Dispatch: ''Senators hope to gain union's support to prevent veto''
Ohio Senate Republicans are making a last-ditch attempt to satisfy the Fraternal Order of Police on a concealed-weapons bill and perhaps win the approval of Gov. Bob Taft.
The senators are preparing to upgrade training requirements and give officers a fast way to check the validity of permits to carry hidden handguns.
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But the backroom negotiations could alienate proponents of the legislation if they require too much of gun owners, especially a registry of permit-holders. And even the changes supported by the FOP might not be enough to get Taft to sign the bill.
House Bill 274, passed by the House on March 21, is scheduled for several hearings this week in the Senate Judiciary Committee.
Sen. Jeff Jacobson, R-Vandalia, the committee chairman, has been working behind the scenes with "interested parties'' and will release a revised version of the bill today.
"My mission was to bring the FOP on board and see what we could do with respect to the other police organizations,'' Jacobson said.
The governor has said he would veto any concealed-weapons bill that lacks support from a majority of the law-enforcement community.
Although the Buckeye State Sheriffs' Association supported the bill as it came from the House, the FOP opposed it, as did the Ohio Association of Chiefs of Police and the State Highway Patrol.
"I think we'd like to find a bill that they (the governor's office) could live with,'' Jacobson said.
While Jacobson was mum on negotiations and declined to reveal details about the new version of the bill, Michael Taylor of the FOP said his group wants more specific training requirements for permit-holders and a way for police officers to verify the validity of permits when stopping vehicles.
Taylor said he had communicated his organization's wishes to Jacobson but was unaware of what would be included in the new version of the bill.
Officers need a database for an instantaneous check of permits, he said.
"We suspect, as with other (licenses), that people will try to fake 'em.''
Taylor said the FOP wants permit applicants to show through field proficiency and a written test that they know how to shoot, maintain and store their weapon.
He said permit-holders should be required to requalify after a certain number of years.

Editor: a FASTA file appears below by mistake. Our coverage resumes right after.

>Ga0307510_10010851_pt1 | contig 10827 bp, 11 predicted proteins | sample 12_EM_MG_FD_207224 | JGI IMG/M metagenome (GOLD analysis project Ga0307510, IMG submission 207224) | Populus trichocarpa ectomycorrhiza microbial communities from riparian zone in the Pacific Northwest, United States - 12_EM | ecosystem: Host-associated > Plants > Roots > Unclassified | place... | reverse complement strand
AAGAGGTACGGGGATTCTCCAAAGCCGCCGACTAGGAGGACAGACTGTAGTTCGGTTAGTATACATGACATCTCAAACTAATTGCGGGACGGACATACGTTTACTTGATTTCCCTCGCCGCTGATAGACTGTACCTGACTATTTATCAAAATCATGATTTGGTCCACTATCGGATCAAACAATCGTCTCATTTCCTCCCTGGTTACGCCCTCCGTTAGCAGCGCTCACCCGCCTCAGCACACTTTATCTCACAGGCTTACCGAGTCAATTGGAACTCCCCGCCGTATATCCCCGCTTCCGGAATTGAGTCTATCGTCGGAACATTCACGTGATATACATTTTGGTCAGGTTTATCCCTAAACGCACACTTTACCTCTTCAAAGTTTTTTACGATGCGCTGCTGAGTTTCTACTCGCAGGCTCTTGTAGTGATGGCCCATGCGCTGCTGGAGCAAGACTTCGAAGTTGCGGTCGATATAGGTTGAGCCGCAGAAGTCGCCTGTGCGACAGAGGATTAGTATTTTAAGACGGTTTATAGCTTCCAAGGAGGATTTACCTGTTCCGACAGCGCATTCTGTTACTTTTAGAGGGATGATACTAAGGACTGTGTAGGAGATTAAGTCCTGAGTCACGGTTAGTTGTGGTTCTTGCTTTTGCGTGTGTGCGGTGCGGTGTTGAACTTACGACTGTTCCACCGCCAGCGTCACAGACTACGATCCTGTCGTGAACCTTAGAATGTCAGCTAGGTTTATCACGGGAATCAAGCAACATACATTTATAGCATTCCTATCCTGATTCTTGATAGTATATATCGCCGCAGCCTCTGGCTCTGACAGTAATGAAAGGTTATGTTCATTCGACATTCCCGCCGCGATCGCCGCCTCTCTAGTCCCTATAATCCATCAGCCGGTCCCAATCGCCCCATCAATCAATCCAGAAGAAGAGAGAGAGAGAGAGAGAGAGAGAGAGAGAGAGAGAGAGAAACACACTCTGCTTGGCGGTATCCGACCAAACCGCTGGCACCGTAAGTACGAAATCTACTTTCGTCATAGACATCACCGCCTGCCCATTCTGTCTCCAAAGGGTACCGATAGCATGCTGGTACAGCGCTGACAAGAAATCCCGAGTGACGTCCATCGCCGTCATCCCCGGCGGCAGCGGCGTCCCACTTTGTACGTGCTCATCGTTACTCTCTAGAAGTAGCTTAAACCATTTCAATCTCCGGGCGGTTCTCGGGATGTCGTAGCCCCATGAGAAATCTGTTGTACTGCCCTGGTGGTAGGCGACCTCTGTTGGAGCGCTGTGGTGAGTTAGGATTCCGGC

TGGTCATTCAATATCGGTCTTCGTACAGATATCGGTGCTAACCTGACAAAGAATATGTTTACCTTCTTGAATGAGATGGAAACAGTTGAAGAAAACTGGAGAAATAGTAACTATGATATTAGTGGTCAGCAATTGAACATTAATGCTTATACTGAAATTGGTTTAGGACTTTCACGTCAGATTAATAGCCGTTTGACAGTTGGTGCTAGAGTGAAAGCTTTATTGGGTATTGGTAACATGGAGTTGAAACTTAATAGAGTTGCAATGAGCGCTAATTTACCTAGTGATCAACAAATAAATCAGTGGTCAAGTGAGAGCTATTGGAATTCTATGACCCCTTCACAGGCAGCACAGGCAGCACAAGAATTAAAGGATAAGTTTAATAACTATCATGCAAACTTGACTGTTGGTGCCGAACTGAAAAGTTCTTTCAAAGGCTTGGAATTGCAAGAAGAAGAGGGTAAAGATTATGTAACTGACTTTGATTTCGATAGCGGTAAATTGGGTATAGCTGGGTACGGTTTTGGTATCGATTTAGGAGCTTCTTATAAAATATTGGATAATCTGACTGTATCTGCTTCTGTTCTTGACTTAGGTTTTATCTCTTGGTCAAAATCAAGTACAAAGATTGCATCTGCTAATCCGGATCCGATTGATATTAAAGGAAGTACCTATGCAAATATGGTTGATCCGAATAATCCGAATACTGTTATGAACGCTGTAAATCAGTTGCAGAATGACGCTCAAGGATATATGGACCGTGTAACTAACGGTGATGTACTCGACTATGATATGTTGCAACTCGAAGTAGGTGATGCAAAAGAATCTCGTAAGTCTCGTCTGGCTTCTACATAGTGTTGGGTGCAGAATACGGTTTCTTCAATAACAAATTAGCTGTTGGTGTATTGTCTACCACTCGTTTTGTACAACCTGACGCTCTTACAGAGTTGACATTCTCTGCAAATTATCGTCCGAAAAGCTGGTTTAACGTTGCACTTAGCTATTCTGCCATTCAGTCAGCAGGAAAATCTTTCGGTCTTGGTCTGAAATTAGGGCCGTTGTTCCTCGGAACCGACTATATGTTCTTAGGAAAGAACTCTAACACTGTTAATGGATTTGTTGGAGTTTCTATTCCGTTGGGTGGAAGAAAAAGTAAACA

House Bill 274 requires a gun-safety course and at least four hours of live-fire training, but no written testing and no requalification. It also exempts from the training active military personnel or reservists, retired police officers or corrections officers, and individuals who have had hunting licenses for at least three years. Taylor said some of these exemptions should be eliminated, and that between 10 and 20 hours of training would be desirable.
John Hohenwarter, Midwest spokesman for the National Rifle Association in Fairfax, Va., did not return telephone calls.
Jeff Garvas, president of Ohioans for Concealed Carry, said putting permit-holders in a database would "probably be a deal-breaker'' for proponents of the bill.
"Gun registration is unnecessary and a violation of your privacy,'' he said.
Taylor said even if the FOP's wish list of changes is adopted, his group still would not endorse the bill.
"We don't oppose the concept of conceal-carry,'' he said. "We would be neutral.''
But that apparently would not gain Taft's support.
"He's pretty much said it would have to have the OK of the law-enforcement community,'' said spokesman Joe Andrews. "Neutral is not OK.''
If the revised bill clears the Senate and the changes are accepted by the House, Taft might veto the measure, in which case lawmakers could override. But the likelihood of that is slim.
Next week is the last scheduled session planned for the year, and all bills not enacted die Dec. 31 with the formal end of the current two-year session. Conceal-carry advocates would have to start again in January.